Does anyone else use this technique?

Posted: 9/27/2007 10:06:50 AM

From: Santa Rosa, California USA

Joined: 7/25/2005


After reading a long philosophical post like my previous one, anybody would be justified, I think, in asking the poster to put his money where his mouth is. Imperfect as it is, here's where you can find a sample of a recent effort--a once-through and unedited shot at Vocalise using no fingering technique with any numbered positions attached to it:

If you think that this could have been systematically improved by use of a numbered-finger technique, then you'll judge my ratiocinations wrong.
Posted: 9/27/2007 11:14:46 AM
Benjamin Scott

From: Ottery St. Mary, Devon, England

Joined: 9/26/2007

Brain, I am talking about going up a 2 octave chromatic scale without closing my hand again.
Posted: 9/27/2007 11:28:49 AM

From: Kingston, NY

Joined: 2/13/2005

We haven't even talked much about the voice box, almost all of us engage it automatically while playing.
I think it is to help us tune and the concept of fingering is really to help us connect the hand to the voice box and hence to a physical manifestation of the pitch within our bodies.
It's fascinating and worth further pondering.
Posted: 9/27/2007 7:05:45 PM
Brian R

From: Somerville, MA

Joined: 10/7/2005

Benjamin, thanks for the clarification. I can only envy your Rachmaninoff-like handspan. Well, yes, I could halve the size of my control field, but somehow I don't anticipate a musically satisfying result...

Eliot, even before I visit the link, I'm going to agree with you: Each fingering method is a learning technique, and the goal is "effortless mastery" (did someone else already cite Kenny Werner here?). I find this especially true for post-tonal music: as I think I've mentioned before in another thread, the "nine" positions actually encompass 13 or 14... but that number would overload most brains (whereas nine fits George A. Miller's "Magical Number Seven, Plus Or Minus Two").

[9/28: Inaccurate comment on ergonomics removed. I find both methods uncomfortable with palm facing downward, and both methods comfortable with palm facing sideways.]

After some long practice sessions, I do notice some tightness in my volume-hand wrist... so any day now, I'll start looking into ways to clean up that technique.
Posted: 9/27/2007 7:13:14 PM
Brian R

From: Somerville, MA

Joined: 10/7/2005

OK, correction [to previous description of hand position, posted 9/27, edited 9/28]: the plane of my thumb-and-forefinger is at somewhat of an angle to the floor... as can be seen in, uh, the photo to the left.

(actually, a photo taken before I bought the Eyck method book... but my hand position hasn't changed, only the tuning of the field)
Posted: 9/28/2007 1:20:28 AM

From: Fresno, California USA

Joined: 3/26/2006

OK, I'm getting educated. I now have an inkling of the methods of Kavina-Eyck and Rockmore; I have the Eyck and Rockmore method books (although they are of limited use to someone without a piano theory background, I think), and Moog videos with Kavina/Rockmore and Kurstin ("Beginning and Advanced theremin Techniques"). Kevin refers (9/26/2007 @ 10:57:02 PM) to a Pamelia Kurstin DVD; is it the Moog one mentioned above, or is there another? And would I be correct to assume that her four-position technique is the same as, or very similar to, Rockmore's?
Posted: 9/28/2007 8:54:36 AM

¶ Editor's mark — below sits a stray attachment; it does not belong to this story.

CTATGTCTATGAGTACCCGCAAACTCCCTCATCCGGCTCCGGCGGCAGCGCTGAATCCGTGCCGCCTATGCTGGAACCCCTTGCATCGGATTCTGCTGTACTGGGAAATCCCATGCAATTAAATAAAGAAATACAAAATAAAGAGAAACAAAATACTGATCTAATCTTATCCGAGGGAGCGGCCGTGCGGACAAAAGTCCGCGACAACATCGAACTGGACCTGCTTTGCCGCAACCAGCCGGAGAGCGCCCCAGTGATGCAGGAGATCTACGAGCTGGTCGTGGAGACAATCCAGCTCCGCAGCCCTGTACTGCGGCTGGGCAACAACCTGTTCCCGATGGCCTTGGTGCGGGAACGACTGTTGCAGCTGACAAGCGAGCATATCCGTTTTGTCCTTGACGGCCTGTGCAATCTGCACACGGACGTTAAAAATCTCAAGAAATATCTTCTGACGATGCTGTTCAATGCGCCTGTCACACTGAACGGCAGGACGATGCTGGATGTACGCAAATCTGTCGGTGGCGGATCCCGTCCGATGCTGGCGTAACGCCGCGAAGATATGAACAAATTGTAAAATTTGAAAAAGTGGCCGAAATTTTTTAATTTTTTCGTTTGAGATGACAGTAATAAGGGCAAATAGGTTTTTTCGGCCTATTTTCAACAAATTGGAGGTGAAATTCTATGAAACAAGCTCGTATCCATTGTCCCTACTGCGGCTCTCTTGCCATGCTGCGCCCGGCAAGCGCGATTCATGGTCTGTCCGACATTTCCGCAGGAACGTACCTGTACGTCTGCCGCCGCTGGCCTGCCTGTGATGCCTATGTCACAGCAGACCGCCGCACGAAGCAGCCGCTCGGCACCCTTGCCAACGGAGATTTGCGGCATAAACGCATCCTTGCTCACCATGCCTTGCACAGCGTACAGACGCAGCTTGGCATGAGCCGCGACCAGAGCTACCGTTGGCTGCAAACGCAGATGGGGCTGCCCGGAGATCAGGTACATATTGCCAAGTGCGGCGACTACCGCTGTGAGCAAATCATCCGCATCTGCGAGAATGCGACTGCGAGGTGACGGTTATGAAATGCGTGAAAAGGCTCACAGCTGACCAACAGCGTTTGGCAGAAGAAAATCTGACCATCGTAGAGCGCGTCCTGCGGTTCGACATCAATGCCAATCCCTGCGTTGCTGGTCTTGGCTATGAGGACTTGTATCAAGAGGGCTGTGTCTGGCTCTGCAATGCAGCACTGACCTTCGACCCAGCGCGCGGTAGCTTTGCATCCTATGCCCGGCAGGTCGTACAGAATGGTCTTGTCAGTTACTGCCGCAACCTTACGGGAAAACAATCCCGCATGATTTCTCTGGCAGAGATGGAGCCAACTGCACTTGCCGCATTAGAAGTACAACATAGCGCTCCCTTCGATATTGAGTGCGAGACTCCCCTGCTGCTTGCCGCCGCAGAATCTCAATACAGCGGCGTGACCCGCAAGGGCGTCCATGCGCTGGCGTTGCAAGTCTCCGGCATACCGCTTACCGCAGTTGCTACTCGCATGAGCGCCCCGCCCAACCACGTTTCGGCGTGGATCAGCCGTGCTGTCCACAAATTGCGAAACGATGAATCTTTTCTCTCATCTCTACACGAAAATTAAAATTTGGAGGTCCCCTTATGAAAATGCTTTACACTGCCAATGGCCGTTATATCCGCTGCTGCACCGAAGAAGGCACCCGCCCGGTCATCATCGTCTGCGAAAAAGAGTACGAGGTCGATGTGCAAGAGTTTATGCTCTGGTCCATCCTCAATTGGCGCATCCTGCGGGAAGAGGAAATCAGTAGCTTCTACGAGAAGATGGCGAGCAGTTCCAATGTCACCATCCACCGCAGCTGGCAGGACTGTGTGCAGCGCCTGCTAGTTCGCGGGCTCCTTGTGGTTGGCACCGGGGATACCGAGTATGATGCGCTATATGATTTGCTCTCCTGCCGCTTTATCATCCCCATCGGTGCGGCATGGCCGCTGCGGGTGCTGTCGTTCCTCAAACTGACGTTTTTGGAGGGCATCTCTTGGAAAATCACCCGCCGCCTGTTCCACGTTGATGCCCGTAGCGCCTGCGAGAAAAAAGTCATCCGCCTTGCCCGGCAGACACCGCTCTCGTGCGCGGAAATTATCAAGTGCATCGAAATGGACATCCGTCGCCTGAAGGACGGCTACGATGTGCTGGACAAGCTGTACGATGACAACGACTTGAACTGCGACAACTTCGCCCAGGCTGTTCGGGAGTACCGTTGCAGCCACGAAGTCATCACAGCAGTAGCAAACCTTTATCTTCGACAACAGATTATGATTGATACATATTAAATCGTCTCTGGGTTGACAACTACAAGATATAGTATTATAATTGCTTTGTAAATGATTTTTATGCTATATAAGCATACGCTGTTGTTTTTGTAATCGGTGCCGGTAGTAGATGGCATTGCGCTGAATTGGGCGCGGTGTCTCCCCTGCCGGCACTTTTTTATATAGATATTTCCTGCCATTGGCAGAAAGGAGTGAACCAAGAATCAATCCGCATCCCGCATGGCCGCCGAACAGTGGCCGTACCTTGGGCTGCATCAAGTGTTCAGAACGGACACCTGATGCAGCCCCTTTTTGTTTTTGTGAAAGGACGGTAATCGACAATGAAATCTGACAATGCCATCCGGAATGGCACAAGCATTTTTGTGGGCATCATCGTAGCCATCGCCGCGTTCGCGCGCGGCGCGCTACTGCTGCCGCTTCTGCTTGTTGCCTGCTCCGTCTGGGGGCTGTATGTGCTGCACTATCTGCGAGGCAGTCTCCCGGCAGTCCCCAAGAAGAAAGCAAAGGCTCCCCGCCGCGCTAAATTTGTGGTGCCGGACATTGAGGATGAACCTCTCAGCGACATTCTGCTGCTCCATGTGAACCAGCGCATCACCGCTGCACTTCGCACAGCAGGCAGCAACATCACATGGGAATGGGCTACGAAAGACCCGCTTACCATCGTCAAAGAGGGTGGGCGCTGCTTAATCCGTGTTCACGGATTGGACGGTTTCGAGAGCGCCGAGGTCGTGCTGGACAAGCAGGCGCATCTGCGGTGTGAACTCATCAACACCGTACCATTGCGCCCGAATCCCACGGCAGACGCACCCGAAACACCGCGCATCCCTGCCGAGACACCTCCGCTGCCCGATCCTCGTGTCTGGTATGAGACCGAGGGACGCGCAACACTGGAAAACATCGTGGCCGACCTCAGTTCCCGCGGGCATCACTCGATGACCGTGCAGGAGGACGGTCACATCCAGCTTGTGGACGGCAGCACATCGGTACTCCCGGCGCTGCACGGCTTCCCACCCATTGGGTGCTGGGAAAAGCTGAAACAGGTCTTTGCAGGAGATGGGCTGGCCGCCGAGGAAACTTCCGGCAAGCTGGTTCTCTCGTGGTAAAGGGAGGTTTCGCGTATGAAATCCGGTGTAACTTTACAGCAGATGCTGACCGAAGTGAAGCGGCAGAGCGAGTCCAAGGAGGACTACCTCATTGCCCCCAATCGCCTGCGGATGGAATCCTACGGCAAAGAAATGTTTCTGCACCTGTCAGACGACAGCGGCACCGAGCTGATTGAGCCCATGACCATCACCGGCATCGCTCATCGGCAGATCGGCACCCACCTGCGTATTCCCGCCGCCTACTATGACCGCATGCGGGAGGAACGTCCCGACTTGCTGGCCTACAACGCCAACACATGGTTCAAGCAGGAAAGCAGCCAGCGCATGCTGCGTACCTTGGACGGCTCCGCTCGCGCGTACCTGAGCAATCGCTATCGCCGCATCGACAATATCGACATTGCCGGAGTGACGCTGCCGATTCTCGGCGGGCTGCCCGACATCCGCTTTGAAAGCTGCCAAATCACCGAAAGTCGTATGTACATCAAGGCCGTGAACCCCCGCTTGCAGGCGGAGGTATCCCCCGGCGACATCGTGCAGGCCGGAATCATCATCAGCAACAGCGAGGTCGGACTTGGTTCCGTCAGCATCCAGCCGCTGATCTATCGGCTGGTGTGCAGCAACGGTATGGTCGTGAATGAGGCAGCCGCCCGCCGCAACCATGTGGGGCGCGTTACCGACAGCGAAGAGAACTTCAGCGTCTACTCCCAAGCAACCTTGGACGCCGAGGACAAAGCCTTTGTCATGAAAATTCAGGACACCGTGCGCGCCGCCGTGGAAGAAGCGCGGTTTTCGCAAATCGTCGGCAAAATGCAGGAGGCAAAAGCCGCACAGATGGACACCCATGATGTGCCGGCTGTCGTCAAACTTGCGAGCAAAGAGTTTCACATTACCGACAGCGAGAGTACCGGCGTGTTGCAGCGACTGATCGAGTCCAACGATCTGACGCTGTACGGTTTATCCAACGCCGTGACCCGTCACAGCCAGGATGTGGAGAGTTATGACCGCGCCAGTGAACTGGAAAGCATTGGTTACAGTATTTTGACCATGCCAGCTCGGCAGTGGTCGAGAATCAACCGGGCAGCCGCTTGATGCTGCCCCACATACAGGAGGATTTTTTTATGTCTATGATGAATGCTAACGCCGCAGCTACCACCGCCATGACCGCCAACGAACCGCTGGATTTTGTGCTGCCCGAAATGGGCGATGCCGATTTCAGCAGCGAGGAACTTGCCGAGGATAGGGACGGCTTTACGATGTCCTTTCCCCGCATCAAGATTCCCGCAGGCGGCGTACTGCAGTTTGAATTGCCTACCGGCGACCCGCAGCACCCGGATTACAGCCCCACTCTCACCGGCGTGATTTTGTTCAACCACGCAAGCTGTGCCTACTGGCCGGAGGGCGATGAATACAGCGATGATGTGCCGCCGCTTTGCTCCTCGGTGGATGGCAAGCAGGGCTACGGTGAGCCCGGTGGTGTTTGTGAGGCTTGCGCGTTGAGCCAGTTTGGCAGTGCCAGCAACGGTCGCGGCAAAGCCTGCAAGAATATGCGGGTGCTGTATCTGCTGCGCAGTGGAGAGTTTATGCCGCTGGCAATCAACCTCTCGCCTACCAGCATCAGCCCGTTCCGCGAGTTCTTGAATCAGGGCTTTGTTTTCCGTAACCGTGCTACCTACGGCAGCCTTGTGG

From: Kingston, NY

Joined: 2/13/2005

Kurstin appears in the interview video with Bob Moog that shipped with the EWPro.
"Etherwave Pro Tutorial"
though is really more a series of discussions than lessons, I think you can still get it from Moog Music

Yeah, I'd say her technique is basically Rockmore, with, of course, her own refinements especially for the volume hand. Not so much originated with her really but she has refined certain aspects more than others.

Brian, forearm tension is always a big warning sign for me, fatigue is one thing but tension requires my attention, I strive for strength, endurance and accuracy without tension. Yes I'm a big fan of the Kenny Werner book, I think Kip Rosser and I have both mentioned it here a few times.
Posted: 9/29/2007 1:56:58 AM

From: Fresno, California USA

Joined: 3/26/2006

Yes, that's the video I have. I think the four-position technique sounds more promising for a beginner--but it is rather difficult for me to discern just what those positions are. I have Rockmore's method book (text, anyway), which has verbal descriptions, but line drawings or still photos would be helpful. Well, at least I am now looking at the various videos with a more discerning eye. I suppose the Kavina-Eyck method, with a full octave's worth of hand positions, must depend greatly on the pitch antenna field gradient. With the four-note method, I suppose the forearm must be indexed to the next half-octave as necessary. Well, I will look more carefully. In time I will have my theremin built, and will begin to experiment. I wasn't able to work on it last night because of a long power failure, and this weekend is out because I work straight through. But next week I begin a vacation, and should be able to work on it a bit each day. The case is shaping up fairly well. Thanks for all your help.
Posted: 9/29/2007 7:47:58 AM

From: Leicester, UK

Joined: 9/23/2005

I noticed wonseeing Pamelia on video and live that the main difference with her and Rockmores style was in scale length and movement.
Pamelia seems to have smaller intervals and much smaller hand movements. Pamelia rarely jumps out of her octave too, especially in improvisations.
Posted: 9/29/2007 10:49:43 AM
Thomas Grillo

From: Jackson Mississippi

Joined: 8/13/2006

When I talked with Pamelia at the workshop in March, she told me that she uses a very narrow field, which explains the small movements. She also mentions this in the DVD.

You must be logged in to post a reply. Please log in or register for a new account.